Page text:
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CD Review

 

       

       

 

The Electric Prunes - Release Of An Oath
The Electric Prunes - Just Good Old Rock and Roll
Collector's Choice
      By the time of the original release of these albums (the fourth and fifth of the band's five records) originally released on Reprise and now re-issued by the fab folks at Collector's Choice, The Electric Prunes best days were behind them. Their garage-psyche classic "I Had Too Much To Dream (Last Night)" from their first album had come and gone and their erratic but still great second album was just a faint glimmer in the minds of the music-loving public. Though the band's profile was somewhat kept afloat by having a song from their third album score a placement on the Easy Rider soundtrack, by the time their last album Just Good Old Rock and Roll came out, they were largely forgotten.
      A major shift in focus will do that to you.
      For a band who started out with an AM radio hit of the magnitude of "I Had Too Much To Dream (Last Night)," the shift they made for their third record Mass In F Minor was one of the biggest experiments a band has ever taken. Eschewing the simple yet trippy songs that garned them scads of fans, their next two albums (Mass and Release of an Oath) were based on religious texts. Sure, concept albums were almost de rigeur at the time, but making an album based on a Mass (and sung in Latin) augmented by horns and strings (Mass) and then an album (Release Of An Oath) based on one of the most sacred of Jewish prayers, the Kol Nidre - recited on the eve of Yom Kippur, was a whole different thing. Needless to say these albums alienated the band's audience.
      By the time Release Of An Oath entered the marketplace, the band was a shell of its' self. Composer/arranger David Axelrod and producer David Hassinger had ursurped control of the band circa Mass In F Minor and none of the members who made the hit "I Had Too Much To Dream (Last Night)" were still in the band. Also, in addition to the band who did make the album (a Canadian band formerly called the Collectors who had also helped on Mass due to having worked with Hassinger in the past) studio heavy weights such as drummer Earl Palmer and bassist Carol Kaye were brought in to augment the sound. An overlooked gem, the ideas which led to the often tentative melding of classical instrumentation with rock music on Mass In F Minor reach fruition and a level of success thought unattainable in regards to the mediocrity of the previous album. One definite minus is the brevity of this stunning album, which clocks in at a shade over a measley 24 minutes but that can be overlooked due to the sheer expressive power and scope of this undertaking. Of course, it wasn't the same Prunes at this point, but so what? A little bit of trivia - this album almost wasn't credited to the Prunes. Though the band's management owned the name and had to fulfill the band's contract by putting an album out, the musicians were offered a chance to pick another name at the last minute due to the vastly different scope of the album and chose to stick with the Electric Prunes. Another piece of trivia - future Eagle Randy Meisner was offered a chance to play in the new version of the band but turned it down to start Poco!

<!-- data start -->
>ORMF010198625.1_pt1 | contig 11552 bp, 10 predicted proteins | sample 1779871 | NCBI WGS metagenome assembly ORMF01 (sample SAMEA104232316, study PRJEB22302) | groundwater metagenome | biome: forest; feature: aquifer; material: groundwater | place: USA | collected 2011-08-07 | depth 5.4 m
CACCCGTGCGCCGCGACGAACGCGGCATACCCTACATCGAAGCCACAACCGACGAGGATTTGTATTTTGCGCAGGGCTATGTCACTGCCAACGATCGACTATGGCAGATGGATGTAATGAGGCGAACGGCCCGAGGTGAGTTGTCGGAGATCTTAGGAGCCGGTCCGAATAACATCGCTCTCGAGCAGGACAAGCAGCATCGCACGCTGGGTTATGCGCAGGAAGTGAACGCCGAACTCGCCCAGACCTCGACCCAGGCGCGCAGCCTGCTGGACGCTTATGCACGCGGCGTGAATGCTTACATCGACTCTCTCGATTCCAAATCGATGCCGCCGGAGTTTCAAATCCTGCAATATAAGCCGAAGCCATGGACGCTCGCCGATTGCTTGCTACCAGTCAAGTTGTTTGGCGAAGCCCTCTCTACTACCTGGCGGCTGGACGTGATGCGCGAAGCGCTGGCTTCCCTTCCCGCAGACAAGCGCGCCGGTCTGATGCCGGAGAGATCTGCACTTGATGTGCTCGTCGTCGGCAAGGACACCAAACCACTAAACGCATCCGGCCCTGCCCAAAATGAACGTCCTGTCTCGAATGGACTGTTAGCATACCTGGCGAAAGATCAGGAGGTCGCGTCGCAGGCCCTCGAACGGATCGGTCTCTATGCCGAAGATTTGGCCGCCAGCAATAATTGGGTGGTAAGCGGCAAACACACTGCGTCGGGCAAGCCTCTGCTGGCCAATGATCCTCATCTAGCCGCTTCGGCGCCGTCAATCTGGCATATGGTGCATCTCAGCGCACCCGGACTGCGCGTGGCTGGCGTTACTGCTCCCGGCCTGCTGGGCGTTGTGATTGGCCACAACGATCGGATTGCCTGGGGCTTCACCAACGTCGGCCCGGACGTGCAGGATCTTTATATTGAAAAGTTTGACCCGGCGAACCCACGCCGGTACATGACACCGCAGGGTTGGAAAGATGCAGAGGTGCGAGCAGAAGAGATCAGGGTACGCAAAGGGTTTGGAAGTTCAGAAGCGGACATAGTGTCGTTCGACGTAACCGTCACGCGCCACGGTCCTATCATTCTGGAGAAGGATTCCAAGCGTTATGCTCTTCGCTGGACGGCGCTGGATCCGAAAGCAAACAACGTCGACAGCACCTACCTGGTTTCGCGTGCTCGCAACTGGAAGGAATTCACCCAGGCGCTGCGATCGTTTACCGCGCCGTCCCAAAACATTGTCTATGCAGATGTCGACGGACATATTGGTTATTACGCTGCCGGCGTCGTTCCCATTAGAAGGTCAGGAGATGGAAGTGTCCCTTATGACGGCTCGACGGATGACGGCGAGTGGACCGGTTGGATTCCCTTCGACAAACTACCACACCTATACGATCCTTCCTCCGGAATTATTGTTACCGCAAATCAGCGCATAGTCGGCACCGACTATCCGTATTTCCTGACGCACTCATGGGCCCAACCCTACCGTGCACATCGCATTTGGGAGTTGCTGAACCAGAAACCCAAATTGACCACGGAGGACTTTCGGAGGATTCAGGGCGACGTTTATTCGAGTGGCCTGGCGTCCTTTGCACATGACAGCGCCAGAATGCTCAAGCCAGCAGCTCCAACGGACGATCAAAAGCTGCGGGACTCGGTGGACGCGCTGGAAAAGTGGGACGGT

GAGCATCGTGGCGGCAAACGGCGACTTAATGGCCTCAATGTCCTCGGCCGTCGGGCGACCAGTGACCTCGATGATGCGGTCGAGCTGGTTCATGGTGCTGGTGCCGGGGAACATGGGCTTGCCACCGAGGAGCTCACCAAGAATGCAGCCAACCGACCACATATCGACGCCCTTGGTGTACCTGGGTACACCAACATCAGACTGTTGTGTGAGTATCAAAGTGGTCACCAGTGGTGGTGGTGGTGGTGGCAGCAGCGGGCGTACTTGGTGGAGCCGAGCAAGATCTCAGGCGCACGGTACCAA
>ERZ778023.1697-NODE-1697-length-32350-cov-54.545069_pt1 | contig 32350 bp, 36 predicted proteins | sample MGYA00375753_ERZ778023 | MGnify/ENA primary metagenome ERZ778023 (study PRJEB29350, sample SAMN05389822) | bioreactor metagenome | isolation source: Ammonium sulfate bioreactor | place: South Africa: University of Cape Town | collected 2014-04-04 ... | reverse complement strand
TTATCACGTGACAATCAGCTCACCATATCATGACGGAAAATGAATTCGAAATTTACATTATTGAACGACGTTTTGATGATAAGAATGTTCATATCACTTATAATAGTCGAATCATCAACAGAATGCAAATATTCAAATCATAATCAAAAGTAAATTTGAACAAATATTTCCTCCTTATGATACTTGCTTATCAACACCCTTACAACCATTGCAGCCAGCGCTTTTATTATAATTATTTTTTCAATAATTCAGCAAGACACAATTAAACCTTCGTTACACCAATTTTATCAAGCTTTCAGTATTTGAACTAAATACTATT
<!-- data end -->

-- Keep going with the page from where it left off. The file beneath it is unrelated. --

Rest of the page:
From the ominous and pandering "new and improved Electric Prunes" on the cover, one can guess this album is not going to be one of the best in anyone's catalog, not to mention the Electric Prunes'. By this time Axelrod had done what the original members of the band had done - jumped ship and got the hell away from the band. Despite Release of An Oath's ambitiousness and decent reviews from most critics and fans, the album did not sell in great quantities and the band was once again looking for direction. The band's producer Hassinger remained on board as he had done for all their albums and came up with a novel idea: take the band and get them to record original songs. Even the band's first two albums with the original members had featured mostly covers and the following two religious-themed albums were composed entirely by Axelrod. In Hassinger's eyes, the band would start from scratch and write their own songs. There were more membership changes but the band settled in and knocked out the songs. With the exception of "Finder's Keepers, Loser's Weeper's" the whole album was written by the band. Lacking a cohesive direction other than to play their own songs, the album lacks focus and is really just sub-par Jeff Beck/Yardbirds-influenced hard rock. The band could have conceivably built from their new foundation but their contract with Reprise was terminated and the group disbanded.
      Fans of garage rock and the beginnings of what is now known as heavy metal will love these albums, scattershot though they are. Check them out, tune in and take off! - Scott Homewood

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